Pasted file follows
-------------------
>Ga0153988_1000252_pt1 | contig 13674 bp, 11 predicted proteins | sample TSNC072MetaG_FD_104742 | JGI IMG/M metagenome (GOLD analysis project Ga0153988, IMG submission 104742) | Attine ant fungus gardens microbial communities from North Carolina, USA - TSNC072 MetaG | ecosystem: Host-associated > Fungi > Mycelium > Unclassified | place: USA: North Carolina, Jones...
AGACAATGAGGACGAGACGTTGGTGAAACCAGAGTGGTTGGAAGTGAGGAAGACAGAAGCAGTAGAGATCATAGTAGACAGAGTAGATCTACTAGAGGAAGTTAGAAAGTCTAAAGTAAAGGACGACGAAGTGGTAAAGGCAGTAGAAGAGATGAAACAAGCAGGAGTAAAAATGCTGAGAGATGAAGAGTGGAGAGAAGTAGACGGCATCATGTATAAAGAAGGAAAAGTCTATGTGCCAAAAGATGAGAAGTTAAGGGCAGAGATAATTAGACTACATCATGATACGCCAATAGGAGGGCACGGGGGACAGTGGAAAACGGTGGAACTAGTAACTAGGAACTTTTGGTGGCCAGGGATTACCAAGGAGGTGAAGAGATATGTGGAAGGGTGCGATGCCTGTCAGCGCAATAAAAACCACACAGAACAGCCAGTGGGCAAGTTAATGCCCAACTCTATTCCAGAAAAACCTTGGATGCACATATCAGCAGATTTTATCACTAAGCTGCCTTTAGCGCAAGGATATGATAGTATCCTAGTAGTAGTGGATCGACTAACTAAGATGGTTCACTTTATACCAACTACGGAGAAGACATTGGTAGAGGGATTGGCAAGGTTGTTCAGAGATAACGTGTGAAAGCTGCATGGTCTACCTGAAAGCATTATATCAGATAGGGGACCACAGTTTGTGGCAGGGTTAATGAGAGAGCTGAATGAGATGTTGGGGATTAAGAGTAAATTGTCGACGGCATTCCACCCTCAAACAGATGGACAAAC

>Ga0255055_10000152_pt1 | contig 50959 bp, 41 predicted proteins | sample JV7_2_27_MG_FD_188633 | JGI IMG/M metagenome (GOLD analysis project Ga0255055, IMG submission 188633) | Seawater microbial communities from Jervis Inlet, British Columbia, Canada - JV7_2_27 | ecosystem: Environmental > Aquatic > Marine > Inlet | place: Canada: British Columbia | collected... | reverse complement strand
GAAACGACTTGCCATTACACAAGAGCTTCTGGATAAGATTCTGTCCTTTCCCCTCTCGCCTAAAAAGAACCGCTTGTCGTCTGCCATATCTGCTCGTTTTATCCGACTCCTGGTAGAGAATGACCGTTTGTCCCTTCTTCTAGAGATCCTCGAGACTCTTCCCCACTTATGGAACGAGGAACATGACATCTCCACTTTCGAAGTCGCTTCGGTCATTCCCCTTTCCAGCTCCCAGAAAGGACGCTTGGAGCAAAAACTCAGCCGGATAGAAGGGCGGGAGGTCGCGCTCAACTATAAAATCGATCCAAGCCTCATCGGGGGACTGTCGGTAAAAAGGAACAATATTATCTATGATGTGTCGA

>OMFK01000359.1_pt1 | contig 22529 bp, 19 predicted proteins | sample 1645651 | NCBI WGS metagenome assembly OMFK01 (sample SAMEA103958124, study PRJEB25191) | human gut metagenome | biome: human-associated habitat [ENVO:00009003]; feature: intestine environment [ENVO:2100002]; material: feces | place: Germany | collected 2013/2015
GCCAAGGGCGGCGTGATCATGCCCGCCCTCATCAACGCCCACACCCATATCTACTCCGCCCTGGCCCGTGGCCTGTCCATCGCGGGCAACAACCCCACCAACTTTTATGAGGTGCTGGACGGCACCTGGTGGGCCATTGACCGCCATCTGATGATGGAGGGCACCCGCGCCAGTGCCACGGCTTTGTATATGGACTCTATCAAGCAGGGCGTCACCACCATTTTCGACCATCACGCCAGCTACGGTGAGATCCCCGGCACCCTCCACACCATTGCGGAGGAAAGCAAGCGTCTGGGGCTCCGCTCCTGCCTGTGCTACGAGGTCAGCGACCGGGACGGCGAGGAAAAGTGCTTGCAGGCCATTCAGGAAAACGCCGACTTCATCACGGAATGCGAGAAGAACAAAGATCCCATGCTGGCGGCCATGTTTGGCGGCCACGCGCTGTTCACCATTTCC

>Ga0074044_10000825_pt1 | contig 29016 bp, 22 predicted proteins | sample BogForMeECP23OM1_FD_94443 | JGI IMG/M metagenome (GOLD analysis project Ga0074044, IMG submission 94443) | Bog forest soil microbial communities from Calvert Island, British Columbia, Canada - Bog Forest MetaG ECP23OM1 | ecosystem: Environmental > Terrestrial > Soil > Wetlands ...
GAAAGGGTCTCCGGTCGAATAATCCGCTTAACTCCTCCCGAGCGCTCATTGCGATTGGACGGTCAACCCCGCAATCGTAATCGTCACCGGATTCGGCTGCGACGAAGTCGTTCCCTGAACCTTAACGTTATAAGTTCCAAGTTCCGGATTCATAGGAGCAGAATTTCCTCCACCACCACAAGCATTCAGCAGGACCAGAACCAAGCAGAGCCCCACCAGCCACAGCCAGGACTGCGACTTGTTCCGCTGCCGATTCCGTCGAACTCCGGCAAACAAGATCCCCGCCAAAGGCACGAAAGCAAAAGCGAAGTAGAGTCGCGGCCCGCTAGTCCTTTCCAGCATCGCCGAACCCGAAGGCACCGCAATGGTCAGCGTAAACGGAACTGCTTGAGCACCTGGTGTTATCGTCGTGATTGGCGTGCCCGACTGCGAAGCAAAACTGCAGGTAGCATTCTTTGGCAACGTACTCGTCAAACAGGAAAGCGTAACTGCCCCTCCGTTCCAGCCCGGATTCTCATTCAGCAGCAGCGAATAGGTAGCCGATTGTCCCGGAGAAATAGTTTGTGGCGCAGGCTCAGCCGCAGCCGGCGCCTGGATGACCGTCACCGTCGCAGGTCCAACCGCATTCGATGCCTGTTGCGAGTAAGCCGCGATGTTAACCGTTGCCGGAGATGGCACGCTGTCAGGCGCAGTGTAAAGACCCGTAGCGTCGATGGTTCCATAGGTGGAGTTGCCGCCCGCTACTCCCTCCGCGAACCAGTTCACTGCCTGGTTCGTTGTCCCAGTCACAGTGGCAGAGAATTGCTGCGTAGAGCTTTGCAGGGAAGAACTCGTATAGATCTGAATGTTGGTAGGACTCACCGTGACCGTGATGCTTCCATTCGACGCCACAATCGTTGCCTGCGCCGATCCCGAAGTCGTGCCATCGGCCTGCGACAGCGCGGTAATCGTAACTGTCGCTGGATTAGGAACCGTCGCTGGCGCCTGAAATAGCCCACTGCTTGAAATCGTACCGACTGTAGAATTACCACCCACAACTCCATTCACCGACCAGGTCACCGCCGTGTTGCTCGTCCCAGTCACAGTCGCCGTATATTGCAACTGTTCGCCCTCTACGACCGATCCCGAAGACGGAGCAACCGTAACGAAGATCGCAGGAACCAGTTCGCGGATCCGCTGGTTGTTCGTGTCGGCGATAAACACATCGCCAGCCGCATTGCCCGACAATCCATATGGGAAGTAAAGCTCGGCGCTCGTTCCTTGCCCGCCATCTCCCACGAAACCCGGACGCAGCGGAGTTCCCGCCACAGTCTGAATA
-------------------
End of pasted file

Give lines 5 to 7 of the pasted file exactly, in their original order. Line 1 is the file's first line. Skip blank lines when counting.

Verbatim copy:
>OMFK01000359.1_pt1 | contig 22529 bp, 19 predicted proteins | sample 1645651 | NCBI WGS metagenome assembly OMFK01 (sample SAMEA103958124, study PRJEB25191) | human gut metagenome | biome: human-associated habitat [ENVO:00009003]; feature: intestine environment [ENVO:2100002]; material: feces | place: Germany | collected 2013/2015
GCCAAGGGCGGCGTGATCATGCCCGCCCTCATCAACGCCCACACCCATATCTACTCCGCCCTGGCCCGTGGCCTGTCCATCGCGGGCAACAACCCCACCAACTTTTATGAGGTGCTGGACGGCACCTGGTGGGCCATTGACCGCCATCTGATGATGGAGGGCACCCGCGCCAGTGCCACGGCTTTGTATATGGACTCTATCAAGCAGGGCGTCACCACCATTTTCGACCATCACGCCAGCTACGGTGAGATCCCCGGCACCCTCCACACCATTGCGGAGGAAAGCAAGCGTCTGGGGCTCCGCTCCTGCCTGTGCTACGAGGTCAGCGACCGGGACGGCGAGGAAAAGTGCTTGCAGGCCATTCAGGAAAACGCCGACTTCATCACGGAATGCGAGAAGAACAAAGATCCCATGCTGGCGGCCATGTTTGGCGGCCACGCGCTGTTCACCATTTCC

>Ga0074044_10000825_pt1 | contig 29016 bp, 22 predicted proteins | sample BogForMeECP23OM1_FD_94443 | JGI IMG/M metagenome (GOLD analysis project Ga0074044, IMG submission 94443) | Bog forest soil microbial communities from Calvert Island, British Columbia, Canada - Bog Forest MetaG ECP23OM1 | ecosystem: Environmental > Terrestrial > Soil > Wetlands ...